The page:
Instructables

How to Make a Fake Tree Branch for Your Reptile

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Picture of How to Make a Fake Tree Branch for Your Reptile
Large climbing reptiles require a suitable habitat. Nothing is more disturbing than seeing large pythons, boas, or iguanas in tiny barren tanks with inappropriate things to hang or climb on. These reptiles need naturalistic environments that mimic their natural rainforest habitat. The trouble is that you can't just find large tree limbs in the pet store and anything you pick up outside is not always reptile-safe even if you are able to have it treated and disinfected. Plus, large pieces of suitable driftwood cost a lot of money! Here is an inexpensive method to create natural looking, tree-like branches that are more like the large vines or moss-covered limbs that tropical reptiles love.

Buying the supplies for your branch will require a trip to the local big box stores or even your local hardware store, but if you have different kinds of reptiles, you most likely may have some of this stuff already, plus scrap PVC pipe can be gotten from plumber friends and the infrared stripper lamp borrowed from painter friends. The benefit is that once the supplies are in hand, you are now equipped to make several branches for any size habitat.

The branch I made was for my small-ish stunted iguana, who does not have very good use of his back legs. The branch needed to be big enough for a comfortable basking branch and allow a good grip since he is a weak climber.

A word of caution about bending the PVC pipe. The use of a heat lamp, such as is used to strip paint, is desired over the open flame of an acetylene torch. A hand torch will work but be aware that burning PVC fumes can, well, kill youso use the heat lamp and obey all safety precautions.


 
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Step 1: Step 1: Preparation

Gather your materials:

5 feet of 2" PVC pipe
Concrete bonding adhesive
Paint brush
small bucket or container
Roll of landscaping burlap
Terrarium moss reptile bedding
Coconut husk reptile bedding
Infrared paint stripping heat lamp

Other materials you'll need include a tarp or plastic drop cloth when brushing on adhesive, heavy work gloves for handling hot PVC, latex gloves when working with the adhesive, and a wide container for mixing the moss and husks.

Prepare your materials:

• Cut the burlap into eight strips about 3 feet long and 6 inches wide.

• Break up equal amounts of the coconut husks and moss and crumble together in a wide shallow bin or container. You will have to shred the moss into small bits.

• Clear out an area and lay down your drop cloth.


Step 2: Step 2: Treeify the branch

Heat the PVC just enough to bend to the desired shape with the infrared heat lamp. I did this outdoors because I was unsure how much fumes there would be. Wedge the pipe on an angle against the ground and something high enough so that you're not stooped over too far. I used my patio chair since it had spaces in the back to stick the pipe through and hold it in place.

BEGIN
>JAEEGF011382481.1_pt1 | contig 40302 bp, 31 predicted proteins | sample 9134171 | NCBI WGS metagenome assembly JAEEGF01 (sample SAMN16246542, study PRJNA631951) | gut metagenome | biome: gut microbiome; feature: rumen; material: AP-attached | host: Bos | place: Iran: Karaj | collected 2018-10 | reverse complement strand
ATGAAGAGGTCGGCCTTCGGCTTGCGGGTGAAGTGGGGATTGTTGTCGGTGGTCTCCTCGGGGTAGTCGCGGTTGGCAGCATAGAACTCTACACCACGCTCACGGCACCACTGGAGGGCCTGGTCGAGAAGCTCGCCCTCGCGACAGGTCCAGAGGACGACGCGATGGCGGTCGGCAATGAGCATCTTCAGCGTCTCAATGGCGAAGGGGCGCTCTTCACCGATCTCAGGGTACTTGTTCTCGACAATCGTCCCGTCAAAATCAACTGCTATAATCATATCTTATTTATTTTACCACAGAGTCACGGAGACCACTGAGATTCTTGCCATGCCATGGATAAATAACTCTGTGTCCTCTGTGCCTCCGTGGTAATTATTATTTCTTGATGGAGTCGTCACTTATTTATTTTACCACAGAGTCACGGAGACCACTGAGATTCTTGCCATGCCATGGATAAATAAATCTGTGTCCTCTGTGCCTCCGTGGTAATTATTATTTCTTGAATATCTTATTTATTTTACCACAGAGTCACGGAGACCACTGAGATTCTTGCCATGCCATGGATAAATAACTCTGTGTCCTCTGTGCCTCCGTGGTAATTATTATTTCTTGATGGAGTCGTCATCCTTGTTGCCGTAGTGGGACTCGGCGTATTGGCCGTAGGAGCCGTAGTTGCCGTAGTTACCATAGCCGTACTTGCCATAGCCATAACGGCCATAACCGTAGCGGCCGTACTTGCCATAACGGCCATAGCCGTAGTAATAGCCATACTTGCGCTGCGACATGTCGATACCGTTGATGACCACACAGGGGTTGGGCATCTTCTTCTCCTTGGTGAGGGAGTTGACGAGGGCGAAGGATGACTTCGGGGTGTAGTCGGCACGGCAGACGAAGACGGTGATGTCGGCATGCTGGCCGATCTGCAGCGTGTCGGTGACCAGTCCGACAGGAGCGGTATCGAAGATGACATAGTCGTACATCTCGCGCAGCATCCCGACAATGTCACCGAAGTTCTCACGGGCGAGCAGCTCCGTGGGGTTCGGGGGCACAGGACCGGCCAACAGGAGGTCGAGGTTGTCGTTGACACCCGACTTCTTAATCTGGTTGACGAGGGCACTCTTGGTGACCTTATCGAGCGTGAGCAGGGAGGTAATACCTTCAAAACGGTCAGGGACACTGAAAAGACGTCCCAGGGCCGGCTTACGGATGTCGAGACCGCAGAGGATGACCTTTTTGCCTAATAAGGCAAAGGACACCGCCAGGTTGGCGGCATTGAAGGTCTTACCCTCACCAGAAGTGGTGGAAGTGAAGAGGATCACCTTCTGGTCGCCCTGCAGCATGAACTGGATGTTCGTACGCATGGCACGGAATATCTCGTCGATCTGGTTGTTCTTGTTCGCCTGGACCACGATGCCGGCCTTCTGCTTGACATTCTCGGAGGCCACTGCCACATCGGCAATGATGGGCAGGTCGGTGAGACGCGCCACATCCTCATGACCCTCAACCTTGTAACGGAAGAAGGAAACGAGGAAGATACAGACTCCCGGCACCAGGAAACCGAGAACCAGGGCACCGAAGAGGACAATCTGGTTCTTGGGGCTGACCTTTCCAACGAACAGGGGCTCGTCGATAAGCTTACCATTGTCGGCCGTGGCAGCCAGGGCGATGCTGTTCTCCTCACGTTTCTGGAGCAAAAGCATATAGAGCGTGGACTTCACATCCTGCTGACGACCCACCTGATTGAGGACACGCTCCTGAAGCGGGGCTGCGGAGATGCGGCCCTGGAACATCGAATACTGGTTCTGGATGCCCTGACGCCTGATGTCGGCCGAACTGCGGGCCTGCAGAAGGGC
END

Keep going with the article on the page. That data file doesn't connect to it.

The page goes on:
Hold the heat lamp right up to the spot you want to bend. Turn the pipe a quarter turn or so every minute. The pipe will become soft enough to bend in about 3 minutes. Put some pressure on the lower part of the pipe with your foot as it heats. You will feel when the pipe is soft enough as it will start to give. Careful not to melt the pipe! You just want to soften it enough to bend. Move the lamp away and push on the pipe with your foot to the desired angle and hold it there for about 2 minutes to let the pipe cool and harden in position. How much of a bend or what kind of shape you want will be determined by what your needs are. I made two good bends that twisted and put a curve in the middle potion of the pipe to give it all a nice natural feel. As you put more bends into the pipe, it will twist and give you a natural contour.

Step 3: Step 3: Mummify the branch

Use the brush and paint on the adhesive and let dry for a minute or two until it becomes tacky. Wrap turns of burlap down the length of the pipe. Wear latex gloves and squeeze down the burlap to get a tight wrap. When you've covered the length of pipe, paint on more paste and make turns of burlap in the other direction to give the whole thing two layers of burlap. Squeeze the burlap down to stick to the pipe and let dry overnight. I let a bit overhang the ends and I also stuffed burlap into the open ends of the pipe. The burlap will provide a good grip for a climbing lizard as well as a good base for sticking on the moss.

Step 4: Junglefy the branch

Lay down a plastic drop cloth or some garbage bags beneath your branch. Work on one side of the branch at a time. Brush or pour on good coating of adhesive over the top side of the burlap and press on clumps of the moss/coconut husk mix with your gloved hands. I did this in stages over several days. I wanted the adhesive to dry fully before working on the next side plus, I was laying on the layers of moss pretty thick.

When dry, shake off the excess, turn the branch over and repeat until you have good coverage over all sides of the entire length of the branch. The burlap base provides a natural texture so it is OK if your coverage is not thick and some of the burlap peeks through. Make sure you shake or gently pull off as much loose material as you can. If you don't, your reptile will and either eat it or make a big mess. (My iguana is likely to try and eat it anyway, but it won't hurt him and hopefully he'll realize quickly it doesn't taste very good! He's also likely to create a big mess anyway, but hey…)

Step 5: Ready to Go!

Picture of Ready to Go!
Like it was swiped out from under a sloth in the rainforest! The branch is now ready to be mounted inside your enclosure and provide happy playtime for your reptile.

The overall time waiting between letting layers dry was long, but each session layering on adhesive and moss was quick. And yes, it was messy, but the effect of realism is both attractive and functional!